I wanted to showcase this particular type of rosé because it is much lighter in body than the Tavel we sipped a few weeks ago but is still more complex than most other styles. It is also a great style of rosé to select when you feel like a light, charcuterie dinner on these warm summer nights. When rosé is made using this grape variety, the juice spends an abbreviated length of time in contact with the grape skins, usually under 12 hours. This limited contact provides light, pale pink or salmon tones in the final product. The wines burst with flavors of watermelon, strawberries, rose, and rhubarb. They also maintain a bright acidity, which is perfect for a nice cheese platter next to a lake or pool on days when you want to ‘rosé all day’.
The wine I selected this week is from one of my favorite wineries, Bacigalupi, in Russian River Valley, Sonoma County. While they have only been making their own wines since 2011, the family has owned vineyards since 1956. Charles, a dentist, and Helen, a pharmacist, purchased a 121 acre parcel, where they began farming 16 acres of vineyards. In 1964, Charles took some friendly advice, and began planting Chardonnay and Pinot Noir grapes. The family gained a bit of notoriety and a place in history, when in 1976, Chateau Montelena had the winning Chardonnay in the Judgement of Paris. Their 1973 vintage, and contest winning wine, had between 35-40% of Bacigalupi juice because Chateau Montelena was still waiting for their vines to mature enough to harvest their first crop. Charles and Helen’s only child, John and his wife Pam, are now the owners. John and Pam’s daughters, Nicole and Katie manage the business. In 2011, the family decided to make their own label instead of just selling off all their fruit. They hired winemaker Ashley Herzberg and the rest is history. If you want to know more about the Judgement of Paris, the movie Bottleshock, is a fun rendition with a broad creative license.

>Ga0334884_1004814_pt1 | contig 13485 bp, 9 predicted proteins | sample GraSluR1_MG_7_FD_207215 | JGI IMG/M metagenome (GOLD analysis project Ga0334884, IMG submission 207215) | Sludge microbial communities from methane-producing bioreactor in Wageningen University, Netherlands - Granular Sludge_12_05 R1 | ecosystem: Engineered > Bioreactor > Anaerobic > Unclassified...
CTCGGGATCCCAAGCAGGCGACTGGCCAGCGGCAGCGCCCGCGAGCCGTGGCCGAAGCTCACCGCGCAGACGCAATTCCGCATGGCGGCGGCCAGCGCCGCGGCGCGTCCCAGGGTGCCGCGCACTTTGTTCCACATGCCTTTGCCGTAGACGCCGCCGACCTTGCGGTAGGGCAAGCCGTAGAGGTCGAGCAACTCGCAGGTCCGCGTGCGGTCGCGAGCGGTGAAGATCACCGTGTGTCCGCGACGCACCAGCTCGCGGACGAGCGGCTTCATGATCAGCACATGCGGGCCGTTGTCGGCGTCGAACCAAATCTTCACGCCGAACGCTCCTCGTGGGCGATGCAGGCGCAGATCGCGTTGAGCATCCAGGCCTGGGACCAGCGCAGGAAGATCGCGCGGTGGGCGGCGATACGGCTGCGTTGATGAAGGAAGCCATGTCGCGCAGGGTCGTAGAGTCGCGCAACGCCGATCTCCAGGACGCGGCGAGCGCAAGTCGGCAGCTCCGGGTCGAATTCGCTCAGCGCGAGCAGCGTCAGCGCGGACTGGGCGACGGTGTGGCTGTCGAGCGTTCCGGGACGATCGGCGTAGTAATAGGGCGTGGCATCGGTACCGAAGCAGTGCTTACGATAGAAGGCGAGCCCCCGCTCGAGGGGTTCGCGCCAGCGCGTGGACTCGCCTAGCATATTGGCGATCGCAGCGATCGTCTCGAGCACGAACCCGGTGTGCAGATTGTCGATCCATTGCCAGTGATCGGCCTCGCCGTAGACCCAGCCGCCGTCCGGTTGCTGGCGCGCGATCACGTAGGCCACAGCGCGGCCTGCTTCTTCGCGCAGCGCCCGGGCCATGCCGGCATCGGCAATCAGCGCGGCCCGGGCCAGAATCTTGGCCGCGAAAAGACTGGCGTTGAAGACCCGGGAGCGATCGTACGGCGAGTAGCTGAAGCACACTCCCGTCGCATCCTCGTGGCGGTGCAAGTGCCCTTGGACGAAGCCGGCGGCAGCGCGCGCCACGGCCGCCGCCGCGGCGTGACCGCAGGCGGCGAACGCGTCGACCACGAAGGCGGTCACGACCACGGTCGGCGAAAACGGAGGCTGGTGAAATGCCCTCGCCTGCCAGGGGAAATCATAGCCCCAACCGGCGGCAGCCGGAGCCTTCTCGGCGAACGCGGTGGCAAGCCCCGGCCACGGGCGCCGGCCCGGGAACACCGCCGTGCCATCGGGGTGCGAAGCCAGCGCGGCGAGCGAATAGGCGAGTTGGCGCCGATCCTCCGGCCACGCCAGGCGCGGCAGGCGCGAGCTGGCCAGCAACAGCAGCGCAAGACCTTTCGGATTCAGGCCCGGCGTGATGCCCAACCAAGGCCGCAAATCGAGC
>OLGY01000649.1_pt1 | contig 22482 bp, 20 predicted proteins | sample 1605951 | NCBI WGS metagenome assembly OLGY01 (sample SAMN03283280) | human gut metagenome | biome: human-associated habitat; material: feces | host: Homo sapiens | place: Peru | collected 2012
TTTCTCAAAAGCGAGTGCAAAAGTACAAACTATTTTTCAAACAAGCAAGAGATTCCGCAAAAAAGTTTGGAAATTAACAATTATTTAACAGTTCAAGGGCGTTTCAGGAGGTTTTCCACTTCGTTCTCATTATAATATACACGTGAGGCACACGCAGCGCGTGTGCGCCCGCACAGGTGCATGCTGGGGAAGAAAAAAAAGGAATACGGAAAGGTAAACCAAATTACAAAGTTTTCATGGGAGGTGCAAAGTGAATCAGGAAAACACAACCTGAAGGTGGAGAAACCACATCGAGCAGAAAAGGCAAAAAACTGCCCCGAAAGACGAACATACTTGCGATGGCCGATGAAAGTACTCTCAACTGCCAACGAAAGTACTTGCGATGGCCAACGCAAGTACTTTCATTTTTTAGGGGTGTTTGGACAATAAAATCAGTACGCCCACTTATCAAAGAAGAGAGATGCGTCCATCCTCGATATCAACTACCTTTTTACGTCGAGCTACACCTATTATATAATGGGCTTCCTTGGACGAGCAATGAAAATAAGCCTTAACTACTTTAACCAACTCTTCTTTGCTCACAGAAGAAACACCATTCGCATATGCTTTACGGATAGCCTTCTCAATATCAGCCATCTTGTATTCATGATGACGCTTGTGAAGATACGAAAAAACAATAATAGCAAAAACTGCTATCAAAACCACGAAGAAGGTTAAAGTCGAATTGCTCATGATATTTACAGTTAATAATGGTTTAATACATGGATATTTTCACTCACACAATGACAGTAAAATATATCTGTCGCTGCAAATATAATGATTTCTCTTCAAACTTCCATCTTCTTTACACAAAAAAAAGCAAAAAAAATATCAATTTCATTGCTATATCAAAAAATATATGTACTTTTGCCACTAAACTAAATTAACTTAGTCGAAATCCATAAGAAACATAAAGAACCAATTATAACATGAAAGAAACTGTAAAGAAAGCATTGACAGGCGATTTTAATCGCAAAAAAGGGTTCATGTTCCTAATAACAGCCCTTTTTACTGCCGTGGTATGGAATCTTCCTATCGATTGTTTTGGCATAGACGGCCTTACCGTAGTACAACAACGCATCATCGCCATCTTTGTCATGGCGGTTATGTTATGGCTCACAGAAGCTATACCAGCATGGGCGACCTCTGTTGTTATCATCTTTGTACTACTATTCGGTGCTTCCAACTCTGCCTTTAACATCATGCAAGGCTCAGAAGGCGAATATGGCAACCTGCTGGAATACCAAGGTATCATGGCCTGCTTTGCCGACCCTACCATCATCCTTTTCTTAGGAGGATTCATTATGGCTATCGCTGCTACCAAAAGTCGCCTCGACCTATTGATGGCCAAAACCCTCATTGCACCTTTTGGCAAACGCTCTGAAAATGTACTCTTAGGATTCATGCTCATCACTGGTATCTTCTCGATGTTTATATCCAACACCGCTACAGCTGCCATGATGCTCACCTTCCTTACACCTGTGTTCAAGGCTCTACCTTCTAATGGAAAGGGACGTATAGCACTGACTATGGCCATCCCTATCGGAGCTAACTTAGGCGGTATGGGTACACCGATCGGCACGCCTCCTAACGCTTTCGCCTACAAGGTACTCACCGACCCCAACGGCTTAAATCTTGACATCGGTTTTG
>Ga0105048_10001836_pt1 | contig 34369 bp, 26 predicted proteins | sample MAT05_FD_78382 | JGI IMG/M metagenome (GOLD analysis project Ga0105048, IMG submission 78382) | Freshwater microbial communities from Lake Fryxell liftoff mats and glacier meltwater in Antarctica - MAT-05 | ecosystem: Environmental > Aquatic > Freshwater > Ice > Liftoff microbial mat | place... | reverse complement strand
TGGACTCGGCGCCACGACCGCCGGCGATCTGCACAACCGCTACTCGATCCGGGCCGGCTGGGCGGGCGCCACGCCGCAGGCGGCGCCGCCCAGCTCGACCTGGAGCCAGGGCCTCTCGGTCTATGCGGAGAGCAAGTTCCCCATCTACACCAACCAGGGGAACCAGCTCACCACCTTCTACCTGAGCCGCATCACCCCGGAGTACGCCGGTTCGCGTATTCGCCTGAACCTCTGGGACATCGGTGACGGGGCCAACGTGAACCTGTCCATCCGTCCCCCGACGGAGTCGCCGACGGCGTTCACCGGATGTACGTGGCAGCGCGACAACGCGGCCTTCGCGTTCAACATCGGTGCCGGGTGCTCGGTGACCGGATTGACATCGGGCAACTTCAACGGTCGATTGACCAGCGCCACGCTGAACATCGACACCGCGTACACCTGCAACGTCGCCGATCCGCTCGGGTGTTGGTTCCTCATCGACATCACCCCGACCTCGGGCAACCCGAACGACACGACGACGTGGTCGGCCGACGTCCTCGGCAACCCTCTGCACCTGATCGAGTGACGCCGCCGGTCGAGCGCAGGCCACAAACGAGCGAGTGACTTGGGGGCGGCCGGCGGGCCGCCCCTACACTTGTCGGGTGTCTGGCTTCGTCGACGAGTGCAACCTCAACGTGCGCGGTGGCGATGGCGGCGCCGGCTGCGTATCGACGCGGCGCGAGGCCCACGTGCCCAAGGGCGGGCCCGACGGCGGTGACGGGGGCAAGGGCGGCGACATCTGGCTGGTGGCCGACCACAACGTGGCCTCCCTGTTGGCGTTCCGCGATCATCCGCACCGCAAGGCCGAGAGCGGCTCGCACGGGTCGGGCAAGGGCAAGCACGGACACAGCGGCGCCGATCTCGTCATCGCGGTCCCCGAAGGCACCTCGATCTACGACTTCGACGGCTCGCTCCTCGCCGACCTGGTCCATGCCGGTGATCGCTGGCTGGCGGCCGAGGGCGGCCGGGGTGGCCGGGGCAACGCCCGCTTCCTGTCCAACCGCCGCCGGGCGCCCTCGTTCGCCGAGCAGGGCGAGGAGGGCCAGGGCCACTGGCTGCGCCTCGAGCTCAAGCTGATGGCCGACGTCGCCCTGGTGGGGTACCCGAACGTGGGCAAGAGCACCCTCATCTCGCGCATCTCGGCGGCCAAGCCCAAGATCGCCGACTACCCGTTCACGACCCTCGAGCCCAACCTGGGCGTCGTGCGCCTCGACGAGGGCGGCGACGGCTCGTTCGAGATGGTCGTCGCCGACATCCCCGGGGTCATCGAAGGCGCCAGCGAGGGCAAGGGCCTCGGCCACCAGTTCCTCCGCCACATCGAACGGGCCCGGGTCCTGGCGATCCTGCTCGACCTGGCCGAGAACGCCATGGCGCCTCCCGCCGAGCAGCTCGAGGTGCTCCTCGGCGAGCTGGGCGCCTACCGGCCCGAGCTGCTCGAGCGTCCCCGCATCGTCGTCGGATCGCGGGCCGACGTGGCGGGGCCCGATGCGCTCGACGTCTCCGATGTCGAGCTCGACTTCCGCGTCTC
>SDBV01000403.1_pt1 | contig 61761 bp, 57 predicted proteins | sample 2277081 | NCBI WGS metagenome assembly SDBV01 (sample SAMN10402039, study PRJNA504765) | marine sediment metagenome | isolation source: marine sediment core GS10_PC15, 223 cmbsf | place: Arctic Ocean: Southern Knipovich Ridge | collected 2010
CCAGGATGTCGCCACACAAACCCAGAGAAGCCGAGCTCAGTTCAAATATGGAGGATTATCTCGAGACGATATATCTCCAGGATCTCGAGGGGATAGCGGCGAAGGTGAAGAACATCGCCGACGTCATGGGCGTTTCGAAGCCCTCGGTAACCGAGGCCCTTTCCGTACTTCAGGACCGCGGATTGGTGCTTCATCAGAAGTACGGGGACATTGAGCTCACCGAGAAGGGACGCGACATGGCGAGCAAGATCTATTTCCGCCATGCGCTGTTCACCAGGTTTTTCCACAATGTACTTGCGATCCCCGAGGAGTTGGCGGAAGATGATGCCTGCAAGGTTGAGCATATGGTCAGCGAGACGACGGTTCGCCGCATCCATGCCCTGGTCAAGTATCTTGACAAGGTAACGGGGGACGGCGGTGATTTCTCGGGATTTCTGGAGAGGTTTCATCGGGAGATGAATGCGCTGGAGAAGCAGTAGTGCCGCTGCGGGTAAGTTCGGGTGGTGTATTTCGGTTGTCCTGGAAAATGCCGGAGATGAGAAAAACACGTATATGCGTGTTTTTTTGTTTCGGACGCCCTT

The rosé I selected is made by a method called saignee (sohn-yay). Unlike the winemaking method I discussed at the beginning of this post, this wine is made by syphoning off some of the initial grape juice early in the winemaking process of a typical red wine. The grapes are harvested and are crushed but after the juice reaches a desired color, some of the juice is syphoned for the rosé. This results in stronger flavored rosé while the juice left behind to make the regular pinot noir, is more concentrated and can take on more color from the grape skins. I realized I haven’t made a cheese platter yet so I dedicated this week was the perfect time to do so! I was going to drink a 2020 Rosé but it turns out, I already drank my bottles. So I had to pull a ‘19 from my cellar (first world problems…) because I had extras left from last year. This brilliant salmon pink wine with watery legs smelled of wild strawberries, rhubarb pie, watermelon, black truffles, and pink grapefruit. I paired it with a triple cream brie, truffle pecorino, aged cheddar, and aged gouda. The cheese varieties were wonderful accents to the crisp wine. I didn’t miss the fresh fruit because the wine had vivid strawberry and watermelon notes. I also added a jalapeño raspberry jelly to liven everything up! The acidity in the wine sliced thru the fats in the cheese and the meats, making the grazing session seem lighter than it was!